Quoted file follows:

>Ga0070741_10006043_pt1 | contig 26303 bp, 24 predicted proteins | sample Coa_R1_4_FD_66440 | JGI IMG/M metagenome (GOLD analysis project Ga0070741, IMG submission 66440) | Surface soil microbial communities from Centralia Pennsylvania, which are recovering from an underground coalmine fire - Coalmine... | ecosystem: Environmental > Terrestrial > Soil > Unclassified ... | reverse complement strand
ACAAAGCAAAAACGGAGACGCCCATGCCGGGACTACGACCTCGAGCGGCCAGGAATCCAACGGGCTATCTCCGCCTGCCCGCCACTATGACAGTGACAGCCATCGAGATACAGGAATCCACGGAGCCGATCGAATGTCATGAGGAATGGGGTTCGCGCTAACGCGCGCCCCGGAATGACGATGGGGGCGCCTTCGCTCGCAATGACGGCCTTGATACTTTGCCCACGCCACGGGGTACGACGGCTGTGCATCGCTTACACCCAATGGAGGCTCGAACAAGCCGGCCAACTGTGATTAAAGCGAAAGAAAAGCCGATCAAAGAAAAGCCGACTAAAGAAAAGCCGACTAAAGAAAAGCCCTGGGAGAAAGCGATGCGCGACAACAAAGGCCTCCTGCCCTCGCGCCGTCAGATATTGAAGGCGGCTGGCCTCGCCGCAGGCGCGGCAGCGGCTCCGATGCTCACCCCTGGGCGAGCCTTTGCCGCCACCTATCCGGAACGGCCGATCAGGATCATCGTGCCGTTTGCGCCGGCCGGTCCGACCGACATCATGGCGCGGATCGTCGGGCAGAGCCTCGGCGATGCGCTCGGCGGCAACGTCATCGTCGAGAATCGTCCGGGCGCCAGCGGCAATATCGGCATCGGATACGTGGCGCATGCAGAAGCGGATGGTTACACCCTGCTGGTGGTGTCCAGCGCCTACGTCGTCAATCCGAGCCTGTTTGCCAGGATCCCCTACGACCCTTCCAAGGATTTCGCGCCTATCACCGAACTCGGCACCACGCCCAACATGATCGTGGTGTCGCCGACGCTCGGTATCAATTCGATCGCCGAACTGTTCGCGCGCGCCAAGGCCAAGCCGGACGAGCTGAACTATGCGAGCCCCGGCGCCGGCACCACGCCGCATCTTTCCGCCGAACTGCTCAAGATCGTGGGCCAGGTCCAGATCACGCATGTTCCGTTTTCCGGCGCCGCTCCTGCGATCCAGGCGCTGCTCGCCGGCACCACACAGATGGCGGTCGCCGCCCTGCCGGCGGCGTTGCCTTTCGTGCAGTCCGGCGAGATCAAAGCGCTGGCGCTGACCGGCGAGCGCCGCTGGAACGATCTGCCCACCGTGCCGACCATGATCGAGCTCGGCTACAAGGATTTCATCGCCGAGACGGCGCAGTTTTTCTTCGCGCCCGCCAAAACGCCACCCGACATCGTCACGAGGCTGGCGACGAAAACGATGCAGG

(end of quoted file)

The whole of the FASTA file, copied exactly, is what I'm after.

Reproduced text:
>Ga0070741_10006043_pt1 | contig 26303 bp, 24 predicted proteins | sample Coa_R1_4_FD_66440 | JGI IMG/M metagenome (GOLD analysis project Ga0070741, IMG submission 66440) | Surface soil microbial communities from Centralia Pennsylvania, which are recovering from an underground coalmine fire - Coalmine... | ecosystem: Environmental > Terrestrial > Soil > Unclassified ... | reverse complement strand
ACAAAGCAAAAACGGAGACGCCCATGCCGGGACTACGACCTCGAGCGGCCAGGAATCCAACGGGCTATCTCCGCCTGCCCGCCACTATGACAGTGACAGCCATCGAGATACAGGAATCCACGGAGCCGATCGAATGTCATGAGGAATGGGGTTCGCGCTAACGCGCGCCCCGGAATGACGATGGGGGCGCCTTCGCTCGCAATGACGGCCTTGATACTTTGCCCACGCCACGGGGTACGACGGCTGTGCATCGCTTACACCCAATGGAGGCTCGAACAAGCCGGCCAACTGTGATTAAAGCGAAAGAAAAGCCGATCAAAGAAAAGCCGACTAAAGAAAAGCCGACTAAAGAAAAGCCCTGGGAGAAAGCGATGCGCGACAACAAAGGCCTCCTGCCCTCGCGCCGTCAGATATTGAAGGCGGCTGGCCTCGCCGCAGGCGCGGCAGCGGCTCCGATGCTCACCCCTGGGCGAGCCTTTGCCGCCACCTATCCGGAACGGCCGATCAGGATCATCGTGCCGTTTGCGCCGGCCGGTCCGACCGACATCATGGCGCGGATCGTCGGGCAGAGCCTCGGCGATGCGCTCGGCGGCAACGTCATCGTCGAGAATCGTCCGGGCGCCAGCGGCAATATCGGCATCGGATACGTGGCGCATGCAGAAGCGGATGGTTACACCCTGCTGGTGGTGTCCAGCGCCTACGTCGTCAATCCGAGCCTGTTTGCCAGGATCCCCTACGACCCTTCCAAGGATTTCGCGCCTATCACCGAACTCGGCACCACGCCCAACATGATCGTGGTGTCGCCGACGCTCGGTATCAATTCGATCGCCGAACTGTTCGCGCGCGCCAAGGCCAAGCCGGACGAGCTGAACTATGCGAGCCCCGGCGCCGGCACCACGCCGCATCTTTCCGCCGAACTGCTCAAGATCGTGGGCCAGGTCCAGATCACGCATGTTCCGTTTTCCGGCGCCGCTCCTGCGATCCAGGCGCTGCTCGCCGGCACCACACAGATGGCGGTCGCCGCCCTGCCGGCGGCGTTGCCTTTCGTGCAGTCCGGCGAGATCAAAGCGCTGGCGCTGACCGGCGAGCGCCGCTGGAACGATCTGCCCACCGTGCCGACCATGATCGAGCTCGGCTACAAGGATTTCATCGCCGAGACGGCGCAGTTTTTCTTCGCGCCCGCCAAAACGCCACCCGACATCGTCACGAGGCTGGCGACGAAAACGATGCAGG